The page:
A Car Show at Glenelg, with more Ferraris than I’ve ever seen in my life

I met a young Ferrari fan who was delighted to explain to me the special features of all the new models.

Fiat Abarth 595 with 1.4 litre turbo engine

As lunch hour approached, Maggie and I decide to drive south along the coast towards Seaford. On the way we discovered Brighton (SA) and stopped for “a bite to eat” at the Brighton Food & Wine Cafe – good food, wine and service.

Across the road from the cafe is the “life savers” sculpture, a pier and the Arch of Remembrance.

Mt Lofty is not far from the Brown Hill Creek camp, offering views of Adelaide from a great height, plus another opportunity for coffee and cake, so this was the place to start our second full day in Adelaide. It was cold up there that day, even wearing several layers of clothing, so we had a quick look at Adelaide through the mist, then scurried indoors for our hot morning coffee (and cake of course).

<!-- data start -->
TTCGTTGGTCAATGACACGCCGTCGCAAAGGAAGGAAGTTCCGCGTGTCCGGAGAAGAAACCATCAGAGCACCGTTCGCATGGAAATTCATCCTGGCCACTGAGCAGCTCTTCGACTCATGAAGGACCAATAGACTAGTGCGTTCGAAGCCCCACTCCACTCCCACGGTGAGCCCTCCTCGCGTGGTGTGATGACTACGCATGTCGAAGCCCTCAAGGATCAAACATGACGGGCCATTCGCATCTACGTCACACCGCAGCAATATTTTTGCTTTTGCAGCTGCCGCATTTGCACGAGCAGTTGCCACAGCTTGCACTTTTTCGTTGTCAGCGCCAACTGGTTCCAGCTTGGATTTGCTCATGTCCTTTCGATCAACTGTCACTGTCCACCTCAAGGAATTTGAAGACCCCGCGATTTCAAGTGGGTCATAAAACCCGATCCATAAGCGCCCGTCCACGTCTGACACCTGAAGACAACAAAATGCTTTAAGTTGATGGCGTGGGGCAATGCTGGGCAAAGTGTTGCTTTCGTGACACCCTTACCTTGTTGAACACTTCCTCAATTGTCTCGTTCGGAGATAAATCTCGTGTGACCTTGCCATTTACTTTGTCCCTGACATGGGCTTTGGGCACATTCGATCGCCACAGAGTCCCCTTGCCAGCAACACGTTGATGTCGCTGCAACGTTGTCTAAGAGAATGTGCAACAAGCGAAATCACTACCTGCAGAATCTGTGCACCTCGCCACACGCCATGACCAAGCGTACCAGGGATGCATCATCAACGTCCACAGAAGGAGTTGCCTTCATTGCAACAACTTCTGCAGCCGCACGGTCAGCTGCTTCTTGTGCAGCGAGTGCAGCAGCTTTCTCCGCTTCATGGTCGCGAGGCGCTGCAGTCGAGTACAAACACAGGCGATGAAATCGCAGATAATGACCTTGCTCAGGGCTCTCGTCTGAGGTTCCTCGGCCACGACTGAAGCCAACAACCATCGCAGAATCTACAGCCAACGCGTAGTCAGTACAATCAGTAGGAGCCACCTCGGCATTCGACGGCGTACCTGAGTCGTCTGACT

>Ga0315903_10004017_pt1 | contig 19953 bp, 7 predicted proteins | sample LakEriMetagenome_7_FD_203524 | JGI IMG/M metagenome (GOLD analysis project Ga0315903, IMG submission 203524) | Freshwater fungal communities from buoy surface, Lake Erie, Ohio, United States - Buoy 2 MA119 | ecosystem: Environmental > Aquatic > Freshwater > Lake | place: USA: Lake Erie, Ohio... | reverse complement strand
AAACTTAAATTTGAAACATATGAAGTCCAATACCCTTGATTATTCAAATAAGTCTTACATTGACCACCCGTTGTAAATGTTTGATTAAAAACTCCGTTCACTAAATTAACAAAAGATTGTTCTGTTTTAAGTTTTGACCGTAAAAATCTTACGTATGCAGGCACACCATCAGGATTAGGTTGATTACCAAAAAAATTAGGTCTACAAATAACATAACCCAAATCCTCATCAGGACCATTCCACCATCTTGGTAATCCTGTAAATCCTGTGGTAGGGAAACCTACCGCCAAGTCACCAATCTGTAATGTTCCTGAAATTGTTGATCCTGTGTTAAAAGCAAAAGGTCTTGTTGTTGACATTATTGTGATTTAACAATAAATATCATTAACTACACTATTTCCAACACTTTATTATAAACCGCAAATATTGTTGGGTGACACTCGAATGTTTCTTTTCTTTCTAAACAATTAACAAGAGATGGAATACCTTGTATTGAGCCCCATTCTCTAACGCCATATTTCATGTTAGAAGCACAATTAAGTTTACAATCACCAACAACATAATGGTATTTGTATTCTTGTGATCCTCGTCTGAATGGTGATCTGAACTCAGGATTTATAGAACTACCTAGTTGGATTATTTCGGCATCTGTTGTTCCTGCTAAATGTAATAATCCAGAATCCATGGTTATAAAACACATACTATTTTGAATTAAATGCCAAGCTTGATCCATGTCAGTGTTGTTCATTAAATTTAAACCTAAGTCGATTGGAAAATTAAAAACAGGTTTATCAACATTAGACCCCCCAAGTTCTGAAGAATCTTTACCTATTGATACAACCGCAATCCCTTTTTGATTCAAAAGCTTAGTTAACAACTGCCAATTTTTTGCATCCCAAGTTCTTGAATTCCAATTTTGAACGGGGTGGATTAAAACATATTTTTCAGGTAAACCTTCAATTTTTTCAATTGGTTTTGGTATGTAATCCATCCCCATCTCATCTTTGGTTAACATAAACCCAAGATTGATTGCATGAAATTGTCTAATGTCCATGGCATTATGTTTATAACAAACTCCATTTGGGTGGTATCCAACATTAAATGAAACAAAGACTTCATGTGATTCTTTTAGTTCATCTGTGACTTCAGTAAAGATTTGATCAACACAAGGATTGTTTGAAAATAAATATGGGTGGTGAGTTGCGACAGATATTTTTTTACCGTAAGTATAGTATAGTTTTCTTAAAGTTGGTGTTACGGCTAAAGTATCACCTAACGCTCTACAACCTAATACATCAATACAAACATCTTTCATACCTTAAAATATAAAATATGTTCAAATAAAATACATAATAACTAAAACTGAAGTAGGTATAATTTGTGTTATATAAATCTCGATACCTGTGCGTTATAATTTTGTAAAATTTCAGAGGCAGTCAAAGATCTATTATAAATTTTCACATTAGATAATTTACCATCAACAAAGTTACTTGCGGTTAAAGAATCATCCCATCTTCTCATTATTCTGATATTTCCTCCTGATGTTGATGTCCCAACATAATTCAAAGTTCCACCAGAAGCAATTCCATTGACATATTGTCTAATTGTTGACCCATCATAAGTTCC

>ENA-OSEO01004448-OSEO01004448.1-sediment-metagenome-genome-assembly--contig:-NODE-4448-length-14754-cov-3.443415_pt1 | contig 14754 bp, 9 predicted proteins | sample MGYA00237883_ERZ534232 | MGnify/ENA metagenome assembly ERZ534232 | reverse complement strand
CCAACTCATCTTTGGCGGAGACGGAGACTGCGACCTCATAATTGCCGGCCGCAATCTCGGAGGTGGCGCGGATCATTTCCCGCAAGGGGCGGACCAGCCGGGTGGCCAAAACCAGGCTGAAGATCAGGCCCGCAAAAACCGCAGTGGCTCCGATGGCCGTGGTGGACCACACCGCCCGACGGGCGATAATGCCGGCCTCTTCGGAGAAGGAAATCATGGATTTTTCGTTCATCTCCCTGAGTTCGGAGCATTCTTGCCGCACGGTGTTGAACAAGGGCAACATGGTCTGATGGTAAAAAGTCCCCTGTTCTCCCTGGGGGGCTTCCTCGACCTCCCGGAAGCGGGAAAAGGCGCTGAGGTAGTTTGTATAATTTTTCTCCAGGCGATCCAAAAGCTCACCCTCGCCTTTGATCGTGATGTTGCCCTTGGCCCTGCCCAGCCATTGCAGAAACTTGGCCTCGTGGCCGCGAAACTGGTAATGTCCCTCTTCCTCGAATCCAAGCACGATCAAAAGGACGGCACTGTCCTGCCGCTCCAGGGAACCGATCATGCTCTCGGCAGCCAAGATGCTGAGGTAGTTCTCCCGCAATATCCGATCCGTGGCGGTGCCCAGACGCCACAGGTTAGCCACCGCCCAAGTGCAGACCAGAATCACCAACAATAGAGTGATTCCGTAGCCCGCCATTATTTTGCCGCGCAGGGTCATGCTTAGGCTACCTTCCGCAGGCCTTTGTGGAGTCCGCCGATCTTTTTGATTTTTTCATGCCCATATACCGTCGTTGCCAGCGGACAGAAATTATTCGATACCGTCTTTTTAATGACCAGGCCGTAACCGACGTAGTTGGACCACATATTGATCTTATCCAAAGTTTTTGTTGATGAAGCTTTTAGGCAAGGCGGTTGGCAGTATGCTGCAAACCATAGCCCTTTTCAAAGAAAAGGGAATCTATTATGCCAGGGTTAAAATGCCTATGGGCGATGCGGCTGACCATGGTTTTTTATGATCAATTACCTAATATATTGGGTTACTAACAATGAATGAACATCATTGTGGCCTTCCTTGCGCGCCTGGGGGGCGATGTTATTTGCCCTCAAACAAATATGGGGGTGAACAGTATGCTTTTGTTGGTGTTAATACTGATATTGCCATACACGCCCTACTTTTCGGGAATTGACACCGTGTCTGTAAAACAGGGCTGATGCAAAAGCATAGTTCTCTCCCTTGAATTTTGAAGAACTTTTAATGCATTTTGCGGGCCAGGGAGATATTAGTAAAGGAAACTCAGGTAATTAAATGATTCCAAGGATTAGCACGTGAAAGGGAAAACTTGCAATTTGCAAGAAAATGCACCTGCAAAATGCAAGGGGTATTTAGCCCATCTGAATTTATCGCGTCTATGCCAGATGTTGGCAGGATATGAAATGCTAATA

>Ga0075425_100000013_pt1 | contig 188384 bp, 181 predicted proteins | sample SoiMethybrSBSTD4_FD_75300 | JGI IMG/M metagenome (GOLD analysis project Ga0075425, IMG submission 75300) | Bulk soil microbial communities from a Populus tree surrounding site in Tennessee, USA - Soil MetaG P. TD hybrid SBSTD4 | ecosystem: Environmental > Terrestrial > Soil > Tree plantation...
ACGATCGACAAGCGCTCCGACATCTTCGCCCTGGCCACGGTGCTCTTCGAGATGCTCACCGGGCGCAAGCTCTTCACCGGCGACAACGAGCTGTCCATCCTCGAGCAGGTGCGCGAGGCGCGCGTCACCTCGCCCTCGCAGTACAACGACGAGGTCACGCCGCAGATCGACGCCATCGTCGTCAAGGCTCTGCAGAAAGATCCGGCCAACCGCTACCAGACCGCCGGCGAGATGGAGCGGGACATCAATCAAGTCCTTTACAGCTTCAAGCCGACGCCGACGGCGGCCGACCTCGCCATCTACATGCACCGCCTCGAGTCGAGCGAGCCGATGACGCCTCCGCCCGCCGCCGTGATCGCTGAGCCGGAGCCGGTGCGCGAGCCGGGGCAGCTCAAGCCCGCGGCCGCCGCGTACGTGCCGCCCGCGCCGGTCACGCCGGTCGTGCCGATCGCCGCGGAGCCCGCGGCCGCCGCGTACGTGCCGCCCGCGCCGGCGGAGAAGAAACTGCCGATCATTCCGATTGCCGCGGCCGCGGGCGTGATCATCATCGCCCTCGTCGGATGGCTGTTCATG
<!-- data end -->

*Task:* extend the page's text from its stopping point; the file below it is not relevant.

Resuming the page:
The Adelaide CBD square could hardly be seen due to the mist (post processing the photo has made it a lot clearer)

What to do for lunch? … Well … we all wondered what further culinary delights Hahndorf could offer, so we made our way there (again), chauffeured by Patrick. Lunch was at Haus Restaurant, German fare with beer the majority choice.

Spending time in Hahndorf was satisfying, as it was one of the SA places I had a strong desire to visit, even if it has become, as some say, a little less authentically “a German village”.

Another destination I had strong desire to visit was McLaren Vale, mainly because of its reputation for producing great wines, some of which I can afford.

The following day Maggie and I were a bit slow breaking camp at Brown Hill Creek, so it was agreed Patrick and Heidi would go ahead and find a nice cafe in McLaren Vale for morning coffee and Cake. They arrived about 30 minutes before us. We arrived when they’d just finished their second coffee and cake.